Comment: Re:True Costs (Score 0, Troll) 589

by fibonacci8 (#46926765) Attached to: Microsoft Cheaper To Use Than Open Source Software, UK CIO Says
I'll see your anecdote and raise you. Microsoft Works is still in use by people. Remind me again the ease of sharing documents between someone using Works and someone with Word, without formatting errors. Your memory is pretty selective if you're only considering Microsoft Office.
United States

Kerry Says US Is On the "Right Side of History" When It Comes To Online Freedom 261

Posted by samzenpus
from the everything-is-good dept.
An anonymous reader writes "Addressing the audience at the Freedom Online Coalition Conference, Secretary of State John Kerry defended NSA snooping actions saying: 'Let me be clear – as in the physical space, cyber security cannot come at the expense of cyber privacy. And we all know this is a difficult challenge. But I am serious when I tell you that we are committed to discussing it in an absolutely inclusive and transparent manner, both at home and abroad. As President Obama has made clear, just because we can do something doesn't mean that we should do it. And that's why he ordered a thorough review of all our signals intelligence practices. And that's why he then, after examining it and debating it and openly engaging in a conversation about it, which is unlike most countries on the planet, he announced a set of concrete and meaningful reforms, including on electronic surveillance, in a world where we know there are terrorists and others who are seeking to do injury to all of us. And finally, transparency – the principles governing such activities need to be understood so that free people can debate them and play their part in shaping these choices. And we believe these principles can positively help us to distinguish the legitimate practices of states governed by the rule of law from the legitimate practices of states that actually use surveillance to repress their people. And while I expect you to hold the United States to the standards that I've outlined, I also hope that you won't let the world forget the places where those who hold their government to standards go to jail rather than win prizes.' He added: 'This debate is about two very different visions: one vision that respects freedom and another that denies it. All of you at the Freedom Online Coalition are on the right side of this debate, and now we need to make sure that all of us together wind up on the right side of history."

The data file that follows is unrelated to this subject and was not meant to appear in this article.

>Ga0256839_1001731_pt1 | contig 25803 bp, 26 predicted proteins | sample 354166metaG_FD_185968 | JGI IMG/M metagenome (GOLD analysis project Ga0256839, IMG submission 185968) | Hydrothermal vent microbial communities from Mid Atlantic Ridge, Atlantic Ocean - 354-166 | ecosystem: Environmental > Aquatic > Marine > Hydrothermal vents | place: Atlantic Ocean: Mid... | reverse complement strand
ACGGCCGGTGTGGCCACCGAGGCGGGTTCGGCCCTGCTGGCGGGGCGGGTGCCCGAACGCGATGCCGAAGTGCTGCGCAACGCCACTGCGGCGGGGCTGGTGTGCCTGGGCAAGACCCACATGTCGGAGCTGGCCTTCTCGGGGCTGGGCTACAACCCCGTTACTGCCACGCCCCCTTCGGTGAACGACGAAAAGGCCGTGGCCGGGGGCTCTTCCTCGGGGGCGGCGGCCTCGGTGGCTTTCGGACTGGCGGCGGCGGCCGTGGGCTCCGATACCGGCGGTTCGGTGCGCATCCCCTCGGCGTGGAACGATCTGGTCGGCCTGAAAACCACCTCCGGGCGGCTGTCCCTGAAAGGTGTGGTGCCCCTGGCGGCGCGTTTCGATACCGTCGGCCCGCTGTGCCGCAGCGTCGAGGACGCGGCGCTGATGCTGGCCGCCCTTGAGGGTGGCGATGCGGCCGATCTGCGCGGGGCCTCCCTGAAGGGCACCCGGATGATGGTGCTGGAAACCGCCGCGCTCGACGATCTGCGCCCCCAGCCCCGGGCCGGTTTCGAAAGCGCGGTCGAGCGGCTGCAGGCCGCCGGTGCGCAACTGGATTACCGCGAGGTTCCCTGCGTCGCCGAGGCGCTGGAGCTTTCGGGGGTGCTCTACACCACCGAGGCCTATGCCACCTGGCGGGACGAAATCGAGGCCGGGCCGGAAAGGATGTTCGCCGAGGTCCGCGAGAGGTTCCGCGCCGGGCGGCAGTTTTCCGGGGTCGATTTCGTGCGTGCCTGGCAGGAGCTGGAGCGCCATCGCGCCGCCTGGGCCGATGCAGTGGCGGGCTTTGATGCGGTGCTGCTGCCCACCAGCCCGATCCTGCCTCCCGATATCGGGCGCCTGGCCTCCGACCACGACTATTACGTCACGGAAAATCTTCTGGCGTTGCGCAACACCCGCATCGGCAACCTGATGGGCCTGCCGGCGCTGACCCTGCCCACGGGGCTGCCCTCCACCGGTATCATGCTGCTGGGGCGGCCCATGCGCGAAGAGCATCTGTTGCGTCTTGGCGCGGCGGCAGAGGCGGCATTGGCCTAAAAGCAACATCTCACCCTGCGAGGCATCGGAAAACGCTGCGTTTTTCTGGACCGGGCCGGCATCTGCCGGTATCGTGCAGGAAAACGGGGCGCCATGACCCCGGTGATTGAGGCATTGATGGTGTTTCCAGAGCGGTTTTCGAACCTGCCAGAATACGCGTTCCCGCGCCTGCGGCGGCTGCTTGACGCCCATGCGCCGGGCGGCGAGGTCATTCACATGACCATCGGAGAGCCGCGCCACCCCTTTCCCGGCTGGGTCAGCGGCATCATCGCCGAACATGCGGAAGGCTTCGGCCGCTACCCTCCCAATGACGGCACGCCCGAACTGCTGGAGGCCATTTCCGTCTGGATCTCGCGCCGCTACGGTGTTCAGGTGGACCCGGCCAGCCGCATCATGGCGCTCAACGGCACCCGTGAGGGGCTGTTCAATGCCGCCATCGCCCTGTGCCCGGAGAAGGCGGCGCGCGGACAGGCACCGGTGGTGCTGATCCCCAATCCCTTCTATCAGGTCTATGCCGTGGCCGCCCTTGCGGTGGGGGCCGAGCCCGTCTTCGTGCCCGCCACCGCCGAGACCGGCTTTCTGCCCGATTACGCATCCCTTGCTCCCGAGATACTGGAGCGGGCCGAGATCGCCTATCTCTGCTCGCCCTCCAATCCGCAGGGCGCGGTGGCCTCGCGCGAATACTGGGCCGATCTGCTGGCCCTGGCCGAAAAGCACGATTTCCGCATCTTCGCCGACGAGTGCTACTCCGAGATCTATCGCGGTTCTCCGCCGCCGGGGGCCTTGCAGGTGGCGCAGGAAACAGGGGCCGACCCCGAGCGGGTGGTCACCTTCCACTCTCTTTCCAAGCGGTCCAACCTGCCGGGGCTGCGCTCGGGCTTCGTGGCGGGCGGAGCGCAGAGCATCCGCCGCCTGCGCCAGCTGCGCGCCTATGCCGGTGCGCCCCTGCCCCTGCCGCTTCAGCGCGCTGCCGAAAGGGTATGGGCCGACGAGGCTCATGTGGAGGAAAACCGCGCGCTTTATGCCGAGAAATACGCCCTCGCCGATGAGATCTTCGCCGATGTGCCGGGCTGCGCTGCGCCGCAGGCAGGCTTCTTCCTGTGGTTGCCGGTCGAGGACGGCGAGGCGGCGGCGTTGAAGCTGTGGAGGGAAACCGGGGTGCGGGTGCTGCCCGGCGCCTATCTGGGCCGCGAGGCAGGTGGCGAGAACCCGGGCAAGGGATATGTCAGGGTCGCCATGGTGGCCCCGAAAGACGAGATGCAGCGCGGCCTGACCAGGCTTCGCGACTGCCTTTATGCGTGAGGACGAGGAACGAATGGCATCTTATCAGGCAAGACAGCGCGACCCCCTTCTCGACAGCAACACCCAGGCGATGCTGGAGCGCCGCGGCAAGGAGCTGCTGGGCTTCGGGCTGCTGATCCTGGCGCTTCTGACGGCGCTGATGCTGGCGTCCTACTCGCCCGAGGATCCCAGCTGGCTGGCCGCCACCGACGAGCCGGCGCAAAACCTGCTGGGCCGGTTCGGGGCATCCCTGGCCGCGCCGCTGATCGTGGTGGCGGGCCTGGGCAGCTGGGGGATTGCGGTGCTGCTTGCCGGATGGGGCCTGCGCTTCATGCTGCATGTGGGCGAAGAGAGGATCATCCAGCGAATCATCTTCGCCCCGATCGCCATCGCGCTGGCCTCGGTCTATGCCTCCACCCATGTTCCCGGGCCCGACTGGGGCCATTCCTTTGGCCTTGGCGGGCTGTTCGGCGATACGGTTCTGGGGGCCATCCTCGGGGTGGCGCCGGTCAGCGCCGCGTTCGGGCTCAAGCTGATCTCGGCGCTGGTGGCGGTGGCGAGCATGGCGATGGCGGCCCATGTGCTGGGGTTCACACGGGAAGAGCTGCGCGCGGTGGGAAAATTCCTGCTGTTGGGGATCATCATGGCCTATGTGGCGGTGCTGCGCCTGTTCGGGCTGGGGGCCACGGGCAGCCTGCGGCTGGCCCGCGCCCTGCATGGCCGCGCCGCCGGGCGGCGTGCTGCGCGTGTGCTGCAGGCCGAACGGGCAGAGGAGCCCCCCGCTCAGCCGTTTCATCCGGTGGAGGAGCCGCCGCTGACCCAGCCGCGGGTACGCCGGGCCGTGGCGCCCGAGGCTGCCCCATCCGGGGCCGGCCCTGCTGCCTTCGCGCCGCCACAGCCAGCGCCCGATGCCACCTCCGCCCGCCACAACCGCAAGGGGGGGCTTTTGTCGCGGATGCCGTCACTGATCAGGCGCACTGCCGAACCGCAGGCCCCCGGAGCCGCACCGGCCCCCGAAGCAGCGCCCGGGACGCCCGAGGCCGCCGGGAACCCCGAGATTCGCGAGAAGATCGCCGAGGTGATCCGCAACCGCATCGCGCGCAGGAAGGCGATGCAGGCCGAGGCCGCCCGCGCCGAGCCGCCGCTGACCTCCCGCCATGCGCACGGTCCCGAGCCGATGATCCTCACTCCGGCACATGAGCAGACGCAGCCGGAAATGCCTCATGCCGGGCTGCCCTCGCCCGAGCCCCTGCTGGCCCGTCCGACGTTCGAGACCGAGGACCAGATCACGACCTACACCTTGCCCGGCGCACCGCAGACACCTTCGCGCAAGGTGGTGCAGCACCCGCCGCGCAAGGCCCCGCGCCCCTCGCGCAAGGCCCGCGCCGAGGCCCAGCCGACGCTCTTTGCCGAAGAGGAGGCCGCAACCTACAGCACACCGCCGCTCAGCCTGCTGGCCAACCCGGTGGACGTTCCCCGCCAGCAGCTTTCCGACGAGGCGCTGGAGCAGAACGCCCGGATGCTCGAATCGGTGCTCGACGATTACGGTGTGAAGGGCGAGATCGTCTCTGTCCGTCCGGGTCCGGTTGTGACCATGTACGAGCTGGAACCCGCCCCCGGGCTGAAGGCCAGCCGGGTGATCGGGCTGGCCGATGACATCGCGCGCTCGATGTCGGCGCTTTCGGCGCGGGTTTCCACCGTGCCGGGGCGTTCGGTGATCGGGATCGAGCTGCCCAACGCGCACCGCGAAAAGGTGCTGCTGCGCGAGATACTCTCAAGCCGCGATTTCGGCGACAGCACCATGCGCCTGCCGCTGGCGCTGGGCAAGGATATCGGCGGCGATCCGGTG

Comment: Re:Incomplete (Score 4, Insightful) 338

by fibonacci8 (#46874837) Attached to: How the USPS Killed Digital Mail

Not entirely true. While they don't collect funds collected via taxes, they also don't PAY taxes on many things, like say property taxes for their offices, sorting facilities, etc. So they indirectly are Government funded, at the state and municipality level.

So they're funded in the same way religious groups and non-profit organizations are funded by the government.

The opposite of a correct statement is a false statement. But the opposite of a profound truth may well be another profound truth. -- Niels Bohr